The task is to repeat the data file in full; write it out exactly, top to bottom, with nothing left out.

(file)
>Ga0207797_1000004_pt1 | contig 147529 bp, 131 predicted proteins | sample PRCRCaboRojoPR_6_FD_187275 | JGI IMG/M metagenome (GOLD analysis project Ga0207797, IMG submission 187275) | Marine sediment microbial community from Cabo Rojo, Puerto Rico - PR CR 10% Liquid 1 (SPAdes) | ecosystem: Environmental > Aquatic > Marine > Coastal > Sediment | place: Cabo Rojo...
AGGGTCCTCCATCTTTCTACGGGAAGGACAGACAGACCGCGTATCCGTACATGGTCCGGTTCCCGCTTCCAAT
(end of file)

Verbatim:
>Ga0207797_1000004_pt1 | contig 147529 bp, 131 predicted proteins | sample PRCRCaboRojoPR_6_FD_187275 | JGI IMG/M metagenome (GOLD analysis project Ga0207797, IMG submission 187275) | Marine sediment microbial community from Cabo Rojo, Puerto Rico - PR CR 10% Liquid 1 (SPAdes) | ecosystem: Environmental > Aquatic > Marine > Coastal > Sediment | place: Cabo Rojo...
AGGGTCCTCCATCTTTCTACGGGAAGGACAGACAGACCGCGTATCCGTACATGGTCCGGTTCCCGCTTCCAAT